November 8, 2004


The political genius of George W. Bush: Democrats have much to weigh as they look to 2008 (Carlos Watson, November 8, 2004, CNN)

Whether you are a Democrat, a Republican or an independent, it is hard not to look at President Bush's re-election victory last week and conclude that he is probably one of the three or four most talented politicians of the last half of a century.

Why do I write that? Think about it. In 10 short years, George Walker Bush has won not just one but three high-profile political races that most able politicians would have lost.

In 1994, with no real previous political experience, he beat a popular incumbent governor in the nation's second most populous state. Six years later, he beat a sitting vice president during a time of peace and prosperity. And last week, with a mediocre economy, an unpopular war and a well-funded and unified opposition, he not only won his race but also helped increase Republican majorities in the House and Senate. [...]

Instead of just crediting his family name or Rove, Bush's extraordinary political success is probably owed to at least five key things: (1) great political fundamentals, including an ability and willingness to raise large sums of money; (2) an ability to propose a clear, coherent and easily understandable policy agenda (e.g., "compassionate conservatism"); (3) an ability to attract, manage and retain a strong team of advisers (e.g., Rove, Ken Mehlman, Ed Gillespie, Karen Hughes, Matthew Dowd and others); (4) a willingness to go for the jugular -- repeatedly and without remorse (e.g., the "flip-flopper" label, gay marriage issue, South Carolina primary in 2000); and perhaps most important (5) a willingness to take a risk repeatedly (e.g., targeting Democratic Senate Minority Leader Tom Daschle for defeat, offering a Social Security overhaul plan proposal, relying and counting on an evangelical turnout plan).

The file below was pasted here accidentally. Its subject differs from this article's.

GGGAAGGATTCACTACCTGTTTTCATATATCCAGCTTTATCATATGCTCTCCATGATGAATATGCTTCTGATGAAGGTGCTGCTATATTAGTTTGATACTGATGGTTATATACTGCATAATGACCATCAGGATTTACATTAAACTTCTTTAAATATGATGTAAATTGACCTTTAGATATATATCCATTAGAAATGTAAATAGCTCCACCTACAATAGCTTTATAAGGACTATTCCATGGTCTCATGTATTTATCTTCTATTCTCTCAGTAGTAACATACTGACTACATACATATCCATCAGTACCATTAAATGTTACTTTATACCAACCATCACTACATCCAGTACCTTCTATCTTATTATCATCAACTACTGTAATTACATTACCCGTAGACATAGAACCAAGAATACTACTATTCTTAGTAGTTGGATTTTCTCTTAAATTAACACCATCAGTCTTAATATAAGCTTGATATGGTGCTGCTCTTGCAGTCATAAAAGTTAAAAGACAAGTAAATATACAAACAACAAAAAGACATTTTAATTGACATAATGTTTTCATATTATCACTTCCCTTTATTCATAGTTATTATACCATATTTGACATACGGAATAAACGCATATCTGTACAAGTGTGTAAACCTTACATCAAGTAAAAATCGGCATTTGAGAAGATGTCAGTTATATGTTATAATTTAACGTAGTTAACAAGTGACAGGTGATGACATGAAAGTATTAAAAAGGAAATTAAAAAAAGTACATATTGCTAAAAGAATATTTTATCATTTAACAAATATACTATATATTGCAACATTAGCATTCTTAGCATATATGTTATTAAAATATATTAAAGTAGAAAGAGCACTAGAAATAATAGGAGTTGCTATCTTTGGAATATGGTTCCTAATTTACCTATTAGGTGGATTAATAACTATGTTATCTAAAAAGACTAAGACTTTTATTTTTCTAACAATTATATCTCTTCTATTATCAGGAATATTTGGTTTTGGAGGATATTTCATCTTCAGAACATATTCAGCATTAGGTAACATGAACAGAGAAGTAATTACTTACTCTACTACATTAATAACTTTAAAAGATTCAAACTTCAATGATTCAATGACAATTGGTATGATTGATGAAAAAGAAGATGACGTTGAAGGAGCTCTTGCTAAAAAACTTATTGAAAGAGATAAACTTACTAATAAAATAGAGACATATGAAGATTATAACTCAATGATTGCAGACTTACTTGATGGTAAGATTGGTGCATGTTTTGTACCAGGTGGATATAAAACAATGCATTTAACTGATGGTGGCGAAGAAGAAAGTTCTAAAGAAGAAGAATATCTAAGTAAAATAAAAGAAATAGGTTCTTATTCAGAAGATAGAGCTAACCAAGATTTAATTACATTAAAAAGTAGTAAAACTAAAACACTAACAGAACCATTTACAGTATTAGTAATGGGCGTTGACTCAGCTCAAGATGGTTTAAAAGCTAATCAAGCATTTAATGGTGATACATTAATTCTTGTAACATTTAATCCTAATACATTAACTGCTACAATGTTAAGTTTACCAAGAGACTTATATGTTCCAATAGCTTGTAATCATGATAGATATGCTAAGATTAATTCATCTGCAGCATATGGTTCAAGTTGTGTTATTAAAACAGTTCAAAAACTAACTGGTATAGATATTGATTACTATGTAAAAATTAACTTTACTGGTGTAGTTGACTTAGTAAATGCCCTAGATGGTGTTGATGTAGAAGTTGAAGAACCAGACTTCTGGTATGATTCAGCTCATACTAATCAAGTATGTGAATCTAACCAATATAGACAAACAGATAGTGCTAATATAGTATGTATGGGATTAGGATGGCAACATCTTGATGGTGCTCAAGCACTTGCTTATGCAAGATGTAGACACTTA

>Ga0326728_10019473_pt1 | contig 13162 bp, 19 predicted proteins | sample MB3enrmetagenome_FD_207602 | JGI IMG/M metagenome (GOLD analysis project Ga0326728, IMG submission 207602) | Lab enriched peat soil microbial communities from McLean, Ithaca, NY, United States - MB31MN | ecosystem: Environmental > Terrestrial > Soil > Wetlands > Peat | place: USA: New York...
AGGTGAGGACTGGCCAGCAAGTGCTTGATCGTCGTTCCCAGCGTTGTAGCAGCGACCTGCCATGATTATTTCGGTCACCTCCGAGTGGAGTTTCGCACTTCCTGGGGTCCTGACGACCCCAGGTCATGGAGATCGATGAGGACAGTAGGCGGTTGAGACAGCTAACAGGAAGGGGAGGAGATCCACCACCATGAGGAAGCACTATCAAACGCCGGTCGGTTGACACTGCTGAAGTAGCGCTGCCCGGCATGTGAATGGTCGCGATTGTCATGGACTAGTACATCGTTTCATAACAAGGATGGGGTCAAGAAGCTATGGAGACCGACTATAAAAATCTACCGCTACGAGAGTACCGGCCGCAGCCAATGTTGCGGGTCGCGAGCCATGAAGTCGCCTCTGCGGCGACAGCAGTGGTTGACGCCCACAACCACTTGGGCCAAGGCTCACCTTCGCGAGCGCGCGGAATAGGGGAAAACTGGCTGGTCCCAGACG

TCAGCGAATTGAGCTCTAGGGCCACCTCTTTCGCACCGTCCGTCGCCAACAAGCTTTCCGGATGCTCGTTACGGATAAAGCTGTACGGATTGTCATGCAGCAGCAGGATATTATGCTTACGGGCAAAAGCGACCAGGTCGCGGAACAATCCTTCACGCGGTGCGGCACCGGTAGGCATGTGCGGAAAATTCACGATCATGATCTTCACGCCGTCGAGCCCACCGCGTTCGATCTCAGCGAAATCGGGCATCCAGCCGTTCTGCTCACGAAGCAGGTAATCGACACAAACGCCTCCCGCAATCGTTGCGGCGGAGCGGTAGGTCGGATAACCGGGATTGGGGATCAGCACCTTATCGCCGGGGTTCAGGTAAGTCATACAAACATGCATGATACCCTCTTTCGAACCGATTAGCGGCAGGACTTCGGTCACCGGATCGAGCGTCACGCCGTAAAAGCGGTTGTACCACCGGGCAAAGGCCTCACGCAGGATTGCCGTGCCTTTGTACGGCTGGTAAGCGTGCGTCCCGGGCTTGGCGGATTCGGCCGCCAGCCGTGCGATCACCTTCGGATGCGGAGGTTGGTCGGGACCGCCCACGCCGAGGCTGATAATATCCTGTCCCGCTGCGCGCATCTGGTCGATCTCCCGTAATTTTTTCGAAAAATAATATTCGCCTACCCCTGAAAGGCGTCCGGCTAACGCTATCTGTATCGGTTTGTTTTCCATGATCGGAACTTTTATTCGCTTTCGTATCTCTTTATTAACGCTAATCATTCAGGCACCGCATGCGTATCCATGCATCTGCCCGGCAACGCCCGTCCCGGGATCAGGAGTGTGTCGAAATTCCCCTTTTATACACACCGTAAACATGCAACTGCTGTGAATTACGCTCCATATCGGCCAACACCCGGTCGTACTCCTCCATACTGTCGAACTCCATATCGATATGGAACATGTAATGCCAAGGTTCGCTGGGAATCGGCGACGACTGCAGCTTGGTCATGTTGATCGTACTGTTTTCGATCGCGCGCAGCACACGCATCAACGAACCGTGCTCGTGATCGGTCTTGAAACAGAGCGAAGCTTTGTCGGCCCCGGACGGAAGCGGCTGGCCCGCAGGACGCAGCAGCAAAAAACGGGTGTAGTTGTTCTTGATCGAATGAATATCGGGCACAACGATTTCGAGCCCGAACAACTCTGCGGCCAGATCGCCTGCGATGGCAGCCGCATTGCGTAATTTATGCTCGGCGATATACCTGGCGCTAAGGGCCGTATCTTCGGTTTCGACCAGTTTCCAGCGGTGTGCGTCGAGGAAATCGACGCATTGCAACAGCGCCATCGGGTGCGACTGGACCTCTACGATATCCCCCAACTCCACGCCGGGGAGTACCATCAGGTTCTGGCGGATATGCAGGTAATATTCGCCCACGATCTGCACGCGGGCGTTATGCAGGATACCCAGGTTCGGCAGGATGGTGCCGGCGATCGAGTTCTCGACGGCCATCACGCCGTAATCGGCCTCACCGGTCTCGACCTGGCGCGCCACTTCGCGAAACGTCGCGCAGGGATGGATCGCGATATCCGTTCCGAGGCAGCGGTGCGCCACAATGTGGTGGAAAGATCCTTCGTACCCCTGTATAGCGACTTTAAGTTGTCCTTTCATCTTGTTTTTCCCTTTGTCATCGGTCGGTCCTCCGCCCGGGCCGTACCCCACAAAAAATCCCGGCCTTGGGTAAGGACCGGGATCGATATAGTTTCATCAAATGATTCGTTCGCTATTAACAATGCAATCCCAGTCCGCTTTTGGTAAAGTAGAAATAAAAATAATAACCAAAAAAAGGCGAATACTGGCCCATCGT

And not only added seats in both houses in the '02 midterm but is extremely likely to do so again in '06. The only president who even remotely compares to him in terms of realigning the electorate is FDR, but he had the benefit of the Great Depression--Mr. Bush has done all this after eight years of unprecedented peace and prosperity under a Democratic administration.

Posted by Orrin Judd at November 8, 2004 4:57 PM

Liberals pretty much held their tounges during the Reagan funeral and didn't mention that they still thought the man was an idiot (though there was a rogue reference here and there to Alzheimer's during his presidency). Asking them to reassess Bush when so much of their own self-worth it tied up in claiming he's a moron controlled by Karl Rove and Dick Cheney is probably far too much to ask for in a span of less than six months.

Posted by: John at November 8, 2004 5:12 PM

And don't forget what W overcame in this win, as articulated by Ann Coulter on her website: